The Stearns’ local paper reported on August 26, 1944 that Robert had earned an air medal.

LaPine Aviator Wins Air Medal Over Europe

An Eighth AAF Bomber Station, England, Aug. 26 (Special)

Award of the air medal for “exceptionally meritorious achievement while participating in sustained bomber combat operations over enemy occupied continental Europe” to 2nd Lt. Robert S. Stearns, 20, Box 113, Lapine, was announced today.

Lt. Stearns, a bombardier on a B-17 Flying Fortress, has taken part in more than 10 bombing attacks against targets in Germany and occupied countries. The son of Carey S. Stearns of the same address, he attended Oregon State college and worked as a ranch foreman…

On September 27, 1944 on Mission #200, Robert replaced James B. Davis as the John Oliver (Jay) Buslee crew’s bombardier.  Mission #200 was Robert’s sixteenth credited mission.

On his seventeenth credited mission on September 28, Mission #201, Robert replaced Davis on the Buslee crew as bombardier for the second time. After coming off the target at Magdeburg, Germany, Lazy Daisy carrying the Brodie crew collided with Lead Banana carrying the Buslee crew. Of the Buslee crew, only waist gunner George Edwin Farrar survived.  Robert and the other members of the Buslee crew were killed in the mid-air collision.

The local paper announced that Robert was missing in action, article date unknown.

Lt. Robert Stearns is Missing, Parents Told

Lapine, (Special) – First Lieut. Robert Stearns has been missing in action over Germany since September 28, his parents, Mr. and Mrs. Carey Stearns, Lapine, have been notified by the war department.

Lt. Stearns, a bombardier, was a graduate from the Lapine high school.

Classified as missing in action since the collision, the Stearns learned on December 23, 1944 that their son, Bobby, had been killed on the September 28 mission. The local newspaper ran an article regarding Robert’s death.

Lt. Robert S. Stearns is Killed in Action

Bend, Dec. 23 – Reported missing since September 28, in action over Germany, Lt. Robert S. Stearns, son of Mr. and Mrs. Carey Stearns, Lapine, was killed in action, his parents were notified today by the war department.

Meager information received by relatives indicates that Lt. Stearns, a bombardier, was in a plane shot down only ten miles from Berlin. The young officer, a graduate from Lapine high school, went overseas last May.  He was attending Oregon State college when he entered the service.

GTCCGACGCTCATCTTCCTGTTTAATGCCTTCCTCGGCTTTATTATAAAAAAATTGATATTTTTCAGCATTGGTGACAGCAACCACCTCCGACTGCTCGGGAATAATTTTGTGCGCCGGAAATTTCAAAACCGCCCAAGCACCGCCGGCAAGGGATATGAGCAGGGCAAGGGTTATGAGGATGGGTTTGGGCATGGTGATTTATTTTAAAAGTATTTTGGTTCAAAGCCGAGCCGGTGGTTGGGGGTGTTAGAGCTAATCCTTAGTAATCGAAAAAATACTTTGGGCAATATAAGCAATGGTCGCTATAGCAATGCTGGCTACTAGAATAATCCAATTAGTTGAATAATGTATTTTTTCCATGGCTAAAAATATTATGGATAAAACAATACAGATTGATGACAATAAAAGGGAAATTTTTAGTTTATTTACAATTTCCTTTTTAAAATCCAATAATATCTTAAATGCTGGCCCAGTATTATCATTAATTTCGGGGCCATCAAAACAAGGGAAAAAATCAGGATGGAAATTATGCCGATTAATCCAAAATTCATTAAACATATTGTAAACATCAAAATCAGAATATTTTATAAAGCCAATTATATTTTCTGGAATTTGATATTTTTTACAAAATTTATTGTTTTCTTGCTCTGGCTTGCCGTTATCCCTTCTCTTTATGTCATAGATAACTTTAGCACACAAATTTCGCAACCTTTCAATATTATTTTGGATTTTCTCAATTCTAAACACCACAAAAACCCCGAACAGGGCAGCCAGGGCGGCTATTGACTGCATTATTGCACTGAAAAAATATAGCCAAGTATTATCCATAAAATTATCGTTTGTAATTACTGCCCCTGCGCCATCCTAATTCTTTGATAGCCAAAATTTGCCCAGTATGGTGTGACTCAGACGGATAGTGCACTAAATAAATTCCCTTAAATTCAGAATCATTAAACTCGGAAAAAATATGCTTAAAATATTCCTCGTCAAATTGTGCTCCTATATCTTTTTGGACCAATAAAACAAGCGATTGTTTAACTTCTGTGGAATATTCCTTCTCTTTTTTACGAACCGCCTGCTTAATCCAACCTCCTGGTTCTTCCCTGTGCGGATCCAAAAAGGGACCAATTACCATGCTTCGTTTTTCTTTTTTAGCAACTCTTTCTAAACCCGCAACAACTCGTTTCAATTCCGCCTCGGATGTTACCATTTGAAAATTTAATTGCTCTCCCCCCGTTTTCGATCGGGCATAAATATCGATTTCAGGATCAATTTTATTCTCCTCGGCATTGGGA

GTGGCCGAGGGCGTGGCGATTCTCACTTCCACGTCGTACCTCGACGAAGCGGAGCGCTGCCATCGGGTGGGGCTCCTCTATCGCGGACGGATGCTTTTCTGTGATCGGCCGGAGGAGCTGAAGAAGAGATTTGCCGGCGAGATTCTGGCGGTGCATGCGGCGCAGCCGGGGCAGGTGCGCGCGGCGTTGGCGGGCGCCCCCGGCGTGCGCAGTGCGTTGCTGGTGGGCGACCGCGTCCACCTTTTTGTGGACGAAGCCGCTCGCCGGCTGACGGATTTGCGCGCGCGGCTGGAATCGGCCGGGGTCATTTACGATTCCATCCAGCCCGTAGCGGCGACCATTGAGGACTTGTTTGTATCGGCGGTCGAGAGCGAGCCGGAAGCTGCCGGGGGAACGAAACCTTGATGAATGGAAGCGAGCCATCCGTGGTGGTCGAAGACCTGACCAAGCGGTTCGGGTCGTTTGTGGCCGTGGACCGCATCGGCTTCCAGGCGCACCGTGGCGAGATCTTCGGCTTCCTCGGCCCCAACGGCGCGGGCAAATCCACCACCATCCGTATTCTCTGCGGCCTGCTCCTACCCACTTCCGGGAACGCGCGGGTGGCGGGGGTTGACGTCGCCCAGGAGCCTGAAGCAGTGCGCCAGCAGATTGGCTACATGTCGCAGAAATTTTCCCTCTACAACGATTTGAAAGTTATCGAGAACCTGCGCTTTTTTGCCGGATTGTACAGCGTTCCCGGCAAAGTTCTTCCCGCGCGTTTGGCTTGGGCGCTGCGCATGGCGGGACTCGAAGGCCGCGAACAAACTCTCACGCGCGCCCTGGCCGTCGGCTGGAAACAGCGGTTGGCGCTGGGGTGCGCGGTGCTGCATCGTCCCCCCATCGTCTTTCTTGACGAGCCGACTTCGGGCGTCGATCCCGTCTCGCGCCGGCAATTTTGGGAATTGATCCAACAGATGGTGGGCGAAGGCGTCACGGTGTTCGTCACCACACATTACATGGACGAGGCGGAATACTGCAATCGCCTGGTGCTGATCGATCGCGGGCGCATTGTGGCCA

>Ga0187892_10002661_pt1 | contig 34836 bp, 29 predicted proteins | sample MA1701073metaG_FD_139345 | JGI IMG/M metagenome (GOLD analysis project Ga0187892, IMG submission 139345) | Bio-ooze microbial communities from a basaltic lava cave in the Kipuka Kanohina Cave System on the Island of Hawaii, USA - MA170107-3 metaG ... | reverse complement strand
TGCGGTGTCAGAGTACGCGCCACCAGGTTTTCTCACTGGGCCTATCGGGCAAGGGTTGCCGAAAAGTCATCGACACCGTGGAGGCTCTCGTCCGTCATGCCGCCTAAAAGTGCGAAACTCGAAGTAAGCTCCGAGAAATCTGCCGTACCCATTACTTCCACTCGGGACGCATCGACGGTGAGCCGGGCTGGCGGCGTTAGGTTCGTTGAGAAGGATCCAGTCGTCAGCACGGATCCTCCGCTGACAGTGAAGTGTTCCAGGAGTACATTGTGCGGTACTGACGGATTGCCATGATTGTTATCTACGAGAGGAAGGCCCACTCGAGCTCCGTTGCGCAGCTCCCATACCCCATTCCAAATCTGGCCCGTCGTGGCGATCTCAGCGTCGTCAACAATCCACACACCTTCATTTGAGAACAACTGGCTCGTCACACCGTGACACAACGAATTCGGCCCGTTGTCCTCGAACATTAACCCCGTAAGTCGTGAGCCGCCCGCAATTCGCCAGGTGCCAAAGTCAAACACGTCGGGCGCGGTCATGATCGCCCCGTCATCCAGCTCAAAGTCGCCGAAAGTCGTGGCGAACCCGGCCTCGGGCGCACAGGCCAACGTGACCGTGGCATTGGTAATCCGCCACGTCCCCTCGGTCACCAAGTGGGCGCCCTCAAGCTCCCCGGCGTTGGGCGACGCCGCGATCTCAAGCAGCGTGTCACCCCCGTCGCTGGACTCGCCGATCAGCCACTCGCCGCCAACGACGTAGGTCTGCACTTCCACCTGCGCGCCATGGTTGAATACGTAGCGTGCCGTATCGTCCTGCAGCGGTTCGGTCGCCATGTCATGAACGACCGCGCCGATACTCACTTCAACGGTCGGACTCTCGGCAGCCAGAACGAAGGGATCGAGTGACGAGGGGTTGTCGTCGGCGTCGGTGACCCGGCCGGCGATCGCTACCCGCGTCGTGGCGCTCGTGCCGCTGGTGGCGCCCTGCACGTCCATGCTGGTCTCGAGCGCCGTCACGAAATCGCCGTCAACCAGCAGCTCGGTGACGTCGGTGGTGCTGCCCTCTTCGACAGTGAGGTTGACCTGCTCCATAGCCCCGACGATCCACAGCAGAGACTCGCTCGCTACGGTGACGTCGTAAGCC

Aside from his parents, Lt. Stearns is survived by one brother, Pvt. James Stearns, now at Fort Lewis. Marshall T. Hunt, Bend, is an uncle.

Lt. Robert Stearns was a grandson of Mrs. Frances E. Stearns, and a nephew of Harry and the Misses Lora and Nora Stearns, of Prineville.

Robert Sumner Stearns lost his life barely a month past his twenty-first birthday.  He was first buried in the cemetery at Ost Ingersleben, near the Lead Banana crash site. He was later buried in the U.S. Military Cemetery at Margraten, Holland in Plot “L” Row 12, Grave 299.

After the end of the war, Robert’s body was returned to the states and he was buried in Golden Gate National Cemetery, San Bruno, San Mateo County, California, Section B, Site 302.

Stearns Grave CA

He also has a memorial marker in the Stearns family section at the Juniper Haven Cemetery, Prineville, Crook Co, Oregon.

Stearns marker

© Cindy Farrar Bryan and The Arrowhead Club, 2015

Clarence B. Seeley

Clarence B. Seeley, Engineer/Top Turret Gunner, Buslee Crew

Clarence B. Seeley, Engineer/Top Turret Gunner, Buslee Crew

Clarence Benjamin “Ben” Seeley was born on February 26, 1921 to Clarence A. and Marie A. Seeley. Ben’s father was originally from Nebraska and his mother was originally from Missouri.

In 1920, the family lived at 1006 N. Cherry Street in Jefferson (Ward 1), Greene County, Iowa. Son Ben was yet to be born, but Clarence Sr. and Marie already had three children:  Ida A. (age 8), Nora L. (age 5), and Gordon L. (age 3). Ida and Nora had been born in Nebraska, and Gordon was born in Iowa. Clarence Sr. worked as a laborer and Marie was a nurse for a private family.

By 1930, the Seeley family had moved to 600 F Street, North Platte, Lincoln County, Nebraska. The family had grown to five children with the addition of son Ben on February 26, 1921 and daughter Ruth in 1927. Ben was born in Iowa, and Ruth was born in Nebraska. At the time, Clarence Benjamin went by the nickname Bennie. Clarence Sr. was a laborer in the railroad industry and Marie was not employed. At the time of the 1930 census, Ida was 19, Nora was 18, Gordon was 14, Ben was 9, and Ruth was 3.

In 1940, the Seeley’s were living at 1021 East 8 Street, East Hinman, Lincoln County, Nebraska. Clarence Sr. was a carpenter and Marie was a dressmaker. According to the 1940 census, Ida and Nora were not living at home with their parents, but Gordon and Ben were. Ben was now 19 years old and was employed as a deliveryman. Also living with the Seeley’s were granddaughter Myrtle L. Seeley, who was 10, and grandson C. Robert Rodman, who was 8. Ruth, who would have been 13 years old, was also not listed as living in the Seeley home.